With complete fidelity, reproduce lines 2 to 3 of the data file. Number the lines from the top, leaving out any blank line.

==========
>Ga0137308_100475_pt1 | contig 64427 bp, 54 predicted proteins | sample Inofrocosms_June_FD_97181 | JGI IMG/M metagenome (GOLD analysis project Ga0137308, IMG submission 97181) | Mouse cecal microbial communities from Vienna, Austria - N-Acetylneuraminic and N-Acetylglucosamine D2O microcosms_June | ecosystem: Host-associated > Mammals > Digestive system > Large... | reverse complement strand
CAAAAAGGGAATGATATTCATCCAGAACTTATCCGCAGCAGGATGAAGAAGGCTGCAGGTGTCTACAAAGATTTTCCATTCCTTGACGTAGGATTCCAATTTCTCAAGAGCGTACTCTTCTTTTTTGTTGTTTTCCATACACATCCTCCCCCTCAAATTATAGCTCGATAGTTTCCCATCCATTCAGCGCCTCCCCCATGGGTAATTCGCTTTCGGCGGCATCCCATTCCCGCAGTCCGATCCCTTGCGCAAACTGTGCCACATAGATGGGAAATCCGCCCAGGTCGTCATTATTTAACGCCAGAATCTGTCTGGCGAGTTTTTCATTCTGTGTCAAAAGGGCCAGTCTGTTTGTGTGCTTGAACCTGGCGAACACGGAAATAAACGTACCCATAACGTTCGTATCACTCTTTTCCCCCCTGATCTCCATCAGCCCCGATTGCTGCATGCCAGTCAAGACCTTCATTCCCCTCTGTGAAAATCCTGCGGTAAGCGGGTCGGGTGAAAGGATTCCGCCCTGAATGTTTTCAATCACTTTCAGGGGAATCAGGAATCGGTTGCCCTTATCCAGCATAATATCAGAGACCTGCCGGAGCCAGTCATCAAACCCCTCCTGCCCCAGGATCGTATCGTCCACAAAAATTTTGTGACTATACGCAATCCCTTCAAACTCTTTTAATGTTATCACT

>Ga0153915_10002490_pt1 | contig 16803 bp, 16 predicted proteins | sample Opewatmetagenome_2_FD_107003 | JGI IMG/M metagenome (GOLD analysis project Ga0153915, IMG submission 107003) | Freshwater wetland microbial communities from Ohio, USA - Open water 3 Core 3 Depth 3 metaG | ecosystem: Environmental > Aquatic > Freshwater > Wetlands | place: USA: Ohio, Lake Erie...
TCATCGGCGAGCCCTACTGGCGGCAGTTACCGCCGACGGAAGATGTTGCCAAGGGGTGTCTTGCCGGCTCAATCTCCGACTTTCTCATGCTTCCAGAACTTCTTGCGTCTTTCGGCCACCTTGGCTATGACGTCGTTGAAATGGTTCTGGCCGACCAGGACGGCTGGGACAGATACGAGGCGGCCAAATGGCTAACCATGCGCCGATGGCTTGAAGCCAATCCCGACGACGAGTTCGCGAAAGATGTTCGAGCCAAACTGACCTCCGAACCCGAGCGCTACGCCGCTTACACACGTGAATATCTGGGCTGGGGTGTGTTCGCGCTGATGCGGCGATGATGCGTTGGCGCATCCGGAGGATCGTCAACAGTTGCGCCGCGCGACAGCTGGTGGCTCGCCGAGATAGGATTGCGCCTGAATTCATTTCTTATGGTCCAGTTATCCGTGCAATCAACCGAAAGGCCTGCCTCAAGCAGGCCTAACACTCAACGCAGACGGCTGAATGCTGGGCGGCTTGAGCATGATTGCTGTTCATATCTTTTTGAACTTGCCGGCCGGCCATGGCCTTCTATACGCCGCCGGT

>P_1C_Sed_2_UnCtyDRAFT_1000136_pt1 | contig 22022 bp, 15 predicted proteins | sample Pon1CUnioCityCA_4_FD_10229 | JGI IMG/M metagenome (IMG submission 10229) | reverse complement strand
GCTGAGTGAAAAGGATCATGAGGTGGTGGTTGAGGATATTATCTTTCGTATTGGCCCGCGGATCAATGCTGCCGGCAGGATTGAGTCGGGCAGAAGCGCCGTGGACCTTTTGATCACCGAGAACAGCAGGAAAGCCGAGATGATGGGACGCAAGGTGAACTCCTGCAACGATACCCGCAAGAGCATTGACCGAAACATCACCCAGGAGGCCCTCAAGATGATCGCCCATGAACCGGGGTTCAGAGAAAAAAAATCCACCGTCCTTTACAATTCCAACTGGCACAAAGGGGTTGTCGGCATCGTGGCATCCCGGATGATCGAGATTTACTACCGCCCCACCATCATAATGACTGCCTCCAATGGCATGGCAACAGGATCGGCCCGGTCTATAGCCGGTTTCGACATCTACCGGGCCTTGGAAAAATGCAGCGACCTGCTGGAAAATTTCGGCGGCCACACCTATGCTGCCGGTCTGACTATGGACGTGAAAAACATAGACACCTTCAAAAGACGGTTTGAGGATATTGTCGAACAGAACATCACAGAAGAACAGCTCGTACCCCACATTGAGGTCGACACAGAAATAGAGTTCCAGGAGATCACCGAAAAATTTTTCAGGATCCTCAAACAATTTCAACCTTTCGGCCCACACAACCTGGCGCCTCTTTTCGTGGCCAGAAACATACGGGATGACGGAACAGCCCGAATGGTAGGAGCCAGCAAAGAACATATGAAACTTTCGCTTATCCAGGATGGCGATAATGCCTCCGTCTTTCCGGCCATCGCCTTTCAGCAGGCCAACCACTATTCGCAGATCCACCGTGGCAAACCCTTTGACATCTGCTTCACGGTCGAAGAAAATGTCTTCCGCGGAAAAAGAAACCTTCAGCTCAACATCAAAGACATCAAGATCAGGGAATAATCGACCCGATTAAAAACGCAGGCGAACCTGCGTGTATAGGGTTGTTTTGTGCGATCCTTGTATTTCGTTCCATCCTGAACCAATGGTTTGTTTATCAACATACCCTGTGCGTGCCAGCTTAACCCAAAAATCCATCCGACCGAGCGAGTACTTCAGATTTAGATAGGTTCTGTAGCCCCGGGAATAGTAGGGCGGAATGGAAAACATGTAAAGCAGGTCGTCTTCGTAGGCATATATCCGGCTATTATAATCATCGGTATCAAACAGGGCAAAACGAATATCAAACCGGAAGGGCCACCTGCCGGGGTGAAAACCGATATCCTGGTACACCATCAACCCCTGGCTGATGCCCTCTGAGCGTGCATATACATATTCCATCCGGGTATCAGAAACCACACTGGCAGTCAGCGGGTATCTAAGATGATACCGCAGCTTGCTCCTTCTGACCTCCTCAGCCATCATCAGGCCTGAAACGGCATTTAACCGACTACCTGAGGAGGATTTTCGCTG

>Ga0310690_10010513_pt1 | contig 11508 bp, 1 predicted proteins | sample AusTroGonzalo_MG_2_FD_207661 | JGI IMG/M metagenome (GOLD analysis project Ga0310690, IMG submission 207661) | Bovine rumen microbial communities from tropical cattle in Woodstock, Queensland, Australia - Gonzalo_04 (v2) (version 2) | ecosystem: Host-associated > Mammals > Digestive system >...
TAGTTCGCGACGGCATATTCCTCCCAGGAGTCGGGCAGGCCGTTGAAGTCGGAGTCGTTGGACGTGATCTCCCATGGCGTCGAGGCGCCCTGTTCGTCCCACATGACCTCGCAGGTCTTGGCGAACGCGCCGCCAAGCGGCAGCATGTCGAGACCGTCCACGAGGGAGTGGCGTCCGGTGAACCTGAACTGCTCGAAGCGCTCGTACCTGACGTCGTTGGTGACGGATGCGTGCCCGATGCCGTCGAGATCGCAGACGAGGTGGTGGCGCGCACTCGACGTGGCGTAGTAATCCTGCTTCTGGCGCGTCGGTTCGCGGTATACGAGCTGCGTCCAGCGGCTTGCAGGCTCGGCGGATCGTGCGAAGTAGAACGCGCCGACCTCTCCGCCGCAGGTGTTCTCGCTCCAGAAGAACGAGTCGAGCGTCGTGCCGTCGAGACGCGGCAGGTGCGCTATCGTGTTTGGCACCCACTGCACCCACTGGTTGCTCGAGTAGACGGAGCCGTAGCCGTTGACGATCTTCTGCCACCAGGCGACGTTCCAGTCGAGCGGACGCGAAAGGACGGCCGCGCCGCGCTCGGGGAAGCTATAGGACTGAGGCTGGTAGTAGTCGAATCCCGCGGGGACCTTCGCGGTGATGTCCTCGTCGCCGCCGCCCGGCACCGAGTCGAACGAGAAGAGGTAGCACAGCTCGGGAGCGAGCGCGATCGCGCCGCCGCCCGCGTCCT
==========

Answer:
CAAAAAGGGAATGATATTCATCCAGAACTTATCCGCAGCAGGATGAAGAAGGCTGCAGGTGTCTACAAAGATTTTCCATTCCTTGACGTAGGATTCCAATTTCTCAAGAGCGTACTCTTCTTTTTTGTTGTTTTCCATACACATCCTCCCCCTCAAATTATAGCTCGATAGTTTCCCATCCATTCAGCGCCTCCCCCATGGGTAATTCGCTTTCGGCGGCATCCCATTCCCGCAGTCCGATCCCTTGCGCAAACTGTGCCACATAGATGGGAAATCCGCCCAGGTCGTCATTATTTAACGCCAGAATCTGTCTGGCGAGTTTTTCATTCTGTGTCAAAAGGGCCAGTCTGTTTGTGTGCTTGAACCTGGCGAACACGGAAATAAACGTACCCATAACGTTCGTATCACTCTTTTCCCCCCTGATCTCCATCAGCCCCGATTGCTGCATGCCAGTCAAGACCTTCATTCCCCTCTGTGAAAATCCTGCGGTAAGCGGGTCGGGTGAAAGGATTCCGCCCTGAATGTTTTCAATCACTTTCAGGGGAATCAGGAATCGGTTGCCCTTATCCAGCATAATATCAGAGACCTGCCGGAGCCAGTCATCAAACCCCTCCTGCCCCAGGATCGTATCGTCCACAAAAATTTTGTGACTATACGCAATCCCTTCAAACTCTTTTAATGTTATCACT

>Ga0153915_10002490_pt1 | contig 16803 bp, 16 predicted proteins | sample Opewatmetagenome_2_FD_107003 | JGI IMG/M metagenome (GOLD analysis project Ga0153915, IMG submission 107003) | Freshwater wetland microbial communities from Ohio, USA - Open water 3 Core 3 Depth 3 metaG | ecosystem: Environmental > Aquatic > Freshwater > Wetlands | place: USA: Ohio, Lake Erie...